Very little is worse than a stuffy-nosed, congested baby, except maybe a snot-dripping, gooey, rash-faced baby. Okay, so maybe they’re about equal in parenting pain in the butt level. Whether your baby is two days old or two years old and well into the toddler phase, he or she is bound to have boogers, and those boogers are bound to be different colors. This leaves many parents to ponder one more odd thought, what do different baby booger colors mean?
Well, first for trivia’s sake, what is a booger exactly?
Inside every little nose a substance called mucus is formed from water and mucin. This slimy stuff exists to catch contaminates as we breathe in air preventing it from reaching the lungs. Usually, the tiny hairs within the nose move mucus down the throat and you swallow it without ever knowing. Boogers form when mucus dries up or mixes with contaminates and then becomes stuck in the nose. Mucus starts off clear but can change color depending on what it has trapped. When we become ill, the body ups mucus production to help boot out whatever is making us sick resulting in a snotty nose. Mucus production also goes into overdrive in the cold in an effort to keep the nasal passage warm, moist, and healthy. This is why some babies and toddlers get stuffy or runny noses even if they aren’t sick in the winter months.
What color can baby boogers (mucus) come in and what do those colors mean?
As stated above, clear is the normal color of mucus. An excess amount of clear snot simply means your child is fighting off some sort of contaminate. It could be allergies, a virus or bacteria, or even just a sign of a chill.
Dim Yellow Mucus-
Sometimes dried or older mucus takes on a yellow tint. This isn’t usually a sign of anything at all and is generally pretty normal for boogers. You may try a humidifier to help keep your child’s nose moist for especially crusty critters.
Neon Yellow Mucus-
Yellow, yellow, especially a shade which could be described as “neon” is almost always a sign of infection, most notably viral sinus infections accompanied by sinus pressure and headaches. This color booger means your child is sick or soon to be sick, but doesn’t always indicate a serious condition. Watch for signs of serious illness. Infection can also sometimes be a sign of a nasal obstruction.
Dry Dark Green Mucus-
Dried or clumpy green boogers are usually seen after a long day outside or someplace with heavy air contamination like a dusty room. Your child’s mucus is simply doing its job and catching all those bad things before they get to the lungs. Dried green boogers can be considered normal.
Bright Green Mucus-
Runny green boogers or those of a bright shade, on the other hand, are usually a sign of a bacterial infection of some sort. Sometimes the tail end of a sinus infection snot will turn a green color as well. Bright green boogers are another color which usually indicates current or near-future sickness.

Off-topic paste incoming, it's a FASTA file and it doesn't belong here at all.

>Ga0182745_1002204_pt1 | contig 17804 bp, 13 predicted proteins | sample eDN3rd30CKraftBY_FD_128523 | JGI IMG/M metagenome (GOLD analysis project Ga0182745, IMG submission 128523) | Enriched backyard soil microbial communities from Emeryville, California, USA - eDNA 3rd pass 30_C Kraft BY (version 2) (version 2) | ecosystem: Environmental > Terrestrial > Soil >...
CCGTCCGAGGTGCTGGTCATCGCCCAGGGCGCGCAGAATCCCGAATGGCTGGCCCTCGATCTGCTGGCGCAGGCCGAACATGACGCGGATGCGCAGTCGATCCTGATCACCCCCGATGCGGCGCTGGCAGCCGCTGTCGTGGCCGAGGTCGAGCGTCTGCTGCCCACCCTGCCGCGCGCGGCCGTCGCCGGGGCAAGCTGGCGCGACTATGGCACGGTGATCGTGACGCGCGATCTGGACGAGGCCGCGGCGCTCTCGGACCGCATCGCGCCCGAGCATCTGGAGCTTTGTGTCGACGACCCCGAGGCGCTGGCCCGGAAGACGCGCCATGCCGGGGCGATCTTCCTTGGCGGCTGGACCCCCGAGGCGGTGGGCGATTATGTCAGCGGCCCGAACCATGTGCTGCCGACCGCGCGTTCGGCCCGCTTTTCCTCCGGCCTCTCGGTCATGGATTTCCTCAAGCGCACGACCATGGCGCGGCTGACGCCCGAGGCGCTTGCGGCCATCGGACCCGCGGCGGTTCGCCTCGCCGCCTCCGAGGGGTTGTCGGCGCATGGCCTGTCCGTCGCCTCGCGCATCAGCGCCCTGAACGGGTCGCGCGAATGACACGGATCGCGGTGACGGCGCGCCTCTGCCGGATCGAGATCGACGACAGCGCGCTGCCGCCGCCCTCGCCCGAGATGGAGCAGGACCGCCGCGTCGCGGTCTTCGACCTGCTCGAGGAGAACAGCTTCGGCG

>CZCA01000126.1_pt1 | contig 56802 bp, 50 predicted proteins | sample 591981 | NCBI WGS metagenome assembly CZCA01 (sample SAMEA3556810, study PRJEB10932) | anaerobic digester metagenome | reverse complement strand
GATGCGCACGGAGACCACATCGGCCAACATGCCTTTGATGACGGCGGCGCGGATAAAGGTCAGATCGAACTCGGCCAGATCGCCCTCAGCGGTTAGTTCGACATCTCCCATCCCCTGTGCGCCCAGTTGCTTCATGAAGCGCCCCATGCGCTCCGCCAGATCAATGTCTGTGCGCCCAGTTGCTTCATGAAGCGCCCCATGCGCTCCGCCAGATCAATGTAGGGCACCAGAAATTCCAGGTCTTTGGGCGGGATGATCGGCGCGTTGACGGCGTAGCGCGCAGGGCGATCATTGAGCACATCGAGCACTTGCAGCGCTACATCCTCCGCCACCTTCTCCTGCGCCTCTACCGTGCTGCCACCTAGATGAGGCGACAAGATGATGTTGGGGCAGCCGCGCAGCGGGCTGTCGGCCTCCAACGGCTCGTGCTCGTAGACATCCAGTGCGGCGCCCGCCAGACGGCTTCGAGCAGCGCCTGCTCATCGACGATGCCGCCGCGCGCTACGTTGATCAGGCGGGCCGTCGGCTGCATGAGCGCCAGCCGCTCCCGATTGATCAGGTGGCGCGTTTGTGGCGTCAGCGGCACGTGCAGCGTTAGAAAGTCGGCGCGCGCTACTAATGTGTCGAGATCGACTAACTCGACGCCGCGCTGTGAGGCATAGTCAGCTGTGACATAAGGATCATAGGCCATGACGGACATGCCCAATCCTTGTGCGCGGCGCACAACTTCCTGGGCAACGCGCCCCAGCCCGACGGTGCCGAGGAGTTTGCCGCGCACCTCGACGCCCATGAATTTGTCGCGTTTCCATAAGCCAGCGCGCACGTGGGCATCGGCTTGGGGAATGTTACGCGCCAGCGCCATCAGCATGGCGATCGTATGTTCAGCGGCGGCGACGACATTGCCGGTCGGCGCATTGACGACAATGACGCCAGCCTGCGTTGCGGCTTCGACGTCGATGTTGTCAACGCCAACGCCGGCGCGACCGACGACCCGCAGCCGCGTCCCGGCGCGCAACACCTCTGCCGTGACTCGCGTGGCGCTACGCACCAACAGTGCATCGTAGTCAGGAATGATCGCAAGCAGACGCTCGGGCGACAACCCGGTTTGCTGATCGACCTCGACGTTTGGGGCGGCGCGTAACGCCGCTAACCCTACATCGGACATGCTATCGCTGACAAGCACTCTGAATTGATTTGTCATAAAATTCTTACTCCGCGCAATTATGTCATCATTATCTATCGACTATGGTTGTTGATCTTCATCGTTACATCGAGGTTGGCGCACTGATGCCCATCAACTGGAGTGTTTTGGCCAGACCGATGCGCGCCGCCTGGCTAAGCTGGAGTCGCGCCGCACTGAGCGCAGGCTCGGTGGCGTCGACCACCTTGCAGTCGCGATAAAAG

Black or Grey Mucus-
Black or grey boogers are another color caused by air pollution. In this case, ash, dust, or smoke are common culprits. For example, try checking your snot color after being around a camp fire all day or in a smoky bar. Heavy dust can also cause black to grey mucus or small flying-bug particles.
Red, Orange or Brown Mucus-
If you’re finding red, orange, or brown snot coming from your baby or toddler’s nose, this is a sign of nasal passage bleeding. Closer to brown indicates an older bleed and dried blood mixed with mucus. Closer to red means the bleed is more recent. Nose bleeds are not usually anything to worry about. All kids get them. However, if your child has excessively frequent brown, red, or bloody boogers speak with your pediatrician. If brown to red mucus is being coughed up, this could be draining from the nose or there may be a small bleed in the throat.
Probably the rarest color in adults, white is a common color seen in babies over the age of 1. This is because white boogers are caused by excessive dairy intake such as milk while congested. Babies right around age 1 generally still drink quite a bit of milk, but may no longer be nursing or using formula. In kids or adults who drink less milk, white, thick, sticky boogers can be a sign of dehydration.
Keep in mind that anything that is inhaled or eaten can affect booger color. For example, once my toddler sucked on one of those non-toxic washable markers and had purple snot. Foods heavy in dye may also have an effect, like Kool-Aid.
So there you have it a what’s-that-color mean guide to baby booger colors. I would have loved to provide pics of each, but it seems nobody photos the gross, not-so-cute infection-like boogers. If you enjoyed this color-coded booger guide, check out this version on poop colors. If you have a toddler, you might also have need of some info on booger picking.